THE NEW TIMES
The New Times is a Russian-language weekly magazine headquartered in Moscow and published in Russia and Armenia. While its original version, founded in 1943, followed the official party line during the USSR, the current magazine is considered liberal.
Geopolitics

The Latest: A Man-Made Famine, Confucius Institute Probe, First National Fur Ban

Welcome to Friday, where an Amnesty International report accuses China of "crimes against humanity," Israel's government makes PETA animal activists happy and the Euro 2020 soccer competition kicks off after a one-year delay. Business daily Les Echos also reports on how hackers manage to use fake news to threaten big businesses and influence the stock markets.

• Report alleges Uyghurs victims of "Crimes Against Humanity": Amnesty International has released a new, detailed report with personal accounts of systematic internment, torture and persecution of Uyghurs and Kazakhs in China's northwestern Xinjiang province. Over 50 former detainees provided testimony — all referenced torture and mistreatment in the camps set up by Beijing for the Muslim minorities.

• Over 350,000 suffering from famine in Ethiopia: The United Nations reports that at least 350,000 people in Ethiopia's northern Tigray region are experiencing famine, describing it as the worst since the 2011 Somali famine. As violence between the government and Tigrayan rebels continues, this famine is primarily attributable to man-made conflict.

• Pope rejects Cardinal's resignation over church's role in child sex abuse: Pope Francis has denied the request to resign of German Cardinal Reinhard Marx, in an effort to take personal responsiblity for the Catholic Church's mismanagement and failure to stop generations of child sex abuse. Francis explained his opposition to the attempt to resign by Germany's leading cardinal, stating that every bishop should take responsibility for the abuse crisis.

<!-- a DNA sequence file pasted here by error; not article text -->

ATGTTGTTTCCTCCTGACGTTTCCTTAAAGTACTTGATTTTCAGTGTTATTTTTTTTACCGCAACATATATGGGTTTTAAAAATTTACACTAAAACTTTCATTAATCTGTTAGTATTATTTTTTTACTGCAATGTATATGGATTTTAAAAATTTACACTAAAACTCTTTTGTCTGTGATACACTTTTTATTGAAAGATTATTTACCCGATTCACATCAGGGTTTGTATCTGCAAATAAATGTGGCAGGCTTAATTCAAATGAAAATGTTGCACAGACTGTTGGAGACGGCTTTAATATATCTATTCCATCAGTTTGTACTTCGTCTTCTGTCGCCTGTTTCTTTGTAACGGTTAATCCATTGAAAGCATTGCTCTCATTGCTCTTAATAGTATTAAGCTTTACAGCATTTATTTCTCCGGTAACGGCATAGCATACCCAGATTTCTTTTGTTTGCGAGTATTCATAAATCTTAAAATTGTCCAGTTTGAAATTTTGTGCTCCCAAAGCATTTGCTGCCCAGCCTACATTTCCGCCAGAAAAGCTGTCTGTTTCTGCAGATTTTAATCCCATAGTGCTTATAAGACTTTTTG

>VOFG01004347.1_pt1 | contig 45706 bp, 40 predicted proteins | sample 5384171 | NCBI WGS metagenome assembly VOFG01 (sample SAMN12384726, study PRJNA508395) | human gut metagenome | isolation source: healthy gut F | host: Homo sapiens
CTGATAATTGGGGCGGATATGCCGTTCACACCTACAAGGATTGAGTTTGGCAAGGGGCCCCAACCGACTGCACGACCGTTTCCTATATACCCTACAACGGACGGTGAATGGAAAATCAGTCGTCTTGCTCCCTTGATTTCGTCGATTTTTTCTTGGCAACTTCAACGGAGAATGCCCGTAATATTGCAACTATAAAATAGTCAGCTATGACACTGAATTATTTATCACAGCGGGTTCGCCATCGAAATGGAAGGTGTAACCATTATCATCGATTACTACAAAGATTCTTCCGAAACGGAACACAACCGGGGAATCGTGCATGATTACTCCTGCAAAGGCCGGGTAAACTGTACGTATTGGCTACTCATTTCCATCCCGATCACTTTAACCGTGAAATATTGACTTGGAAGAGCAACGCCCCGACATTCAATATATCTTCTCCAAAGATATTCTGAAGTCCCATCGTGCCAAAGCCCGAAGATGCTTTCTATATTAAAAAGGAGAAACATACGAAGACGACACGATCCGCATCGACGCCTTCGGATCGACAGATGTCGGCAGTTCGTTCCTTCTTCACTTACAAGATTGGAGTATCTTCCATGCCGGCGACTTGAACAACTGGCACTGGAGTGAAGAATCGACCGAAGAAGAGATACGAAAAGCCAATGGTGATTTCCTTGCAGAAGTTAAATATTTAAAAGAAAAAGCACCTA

• Biden and Johnson sign new Atlantic Charter: President Joe Biden and Prime Minister Boris Johnson have signed a revised "Atlantic Charter." The original document, signed 80 years ago by Winston Churchill and Franklin Roosevelt, affirmed Western commitment to democracy.

• France ends Sahel military operation: President Emmanuel Macron announced that Operation Barkhane, France's counterterrorism military mission in the northwestern African region of the Sahel will be replaced by joint military efforts with international partners. The decision comes in light of a second Malian coup, which led the French to temporarily suspend French-Malian military operations.

• Japan to investigate China-funded Confucius institutes: Amid security alerts from allies, Japan will begin investigating Chinese-led Confucius institutes in 14 private universities across the country. Tokyo fears the hardly-regulated cultural centers could be hotbeds for propaganda and espionage, following similar warnings earlier this year in the U.S. and Europe.

• Israel bans sale of fur: Israel has become the first country in the world to ban the selling of fur in fashion commerce, citing concerns over animal rights. The decision was widely supported by the Israeli public, as well as animal rights groups like PETA.

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Geopolitics
Andrey Kolesnikov

Why Russia Is Not Like Venezuela — Yet

MOSCOW — Nicolas Maduro has been reelected as Venezuela's president for a new six-year term. Alexei Kolesnikov in the Moscow-based independent magazine The New Times looks at international reaction to the election, specifically as it relates to Russia:

"Last month's election of Maduro was clearly flawed and not recognized as legitimate by neither the country's opposition nor the vast majority of the global democratic community. Several authoritarian regimes, however, including Iran, North Korea, Syria and Russia, have recognized the election result, since these states have the same tyrannical, undemocratic nature and strive to sustain themselves as long as possible by creating the impression of "normality" of their illegal practices.

"It is especially interesting to compare Venezuela and Russia, which has long backed the Latin American country. What unites these two states? To begin with, they both have authoritarian regimes headed by dictators who hold on to power by resorting to electoral fraud.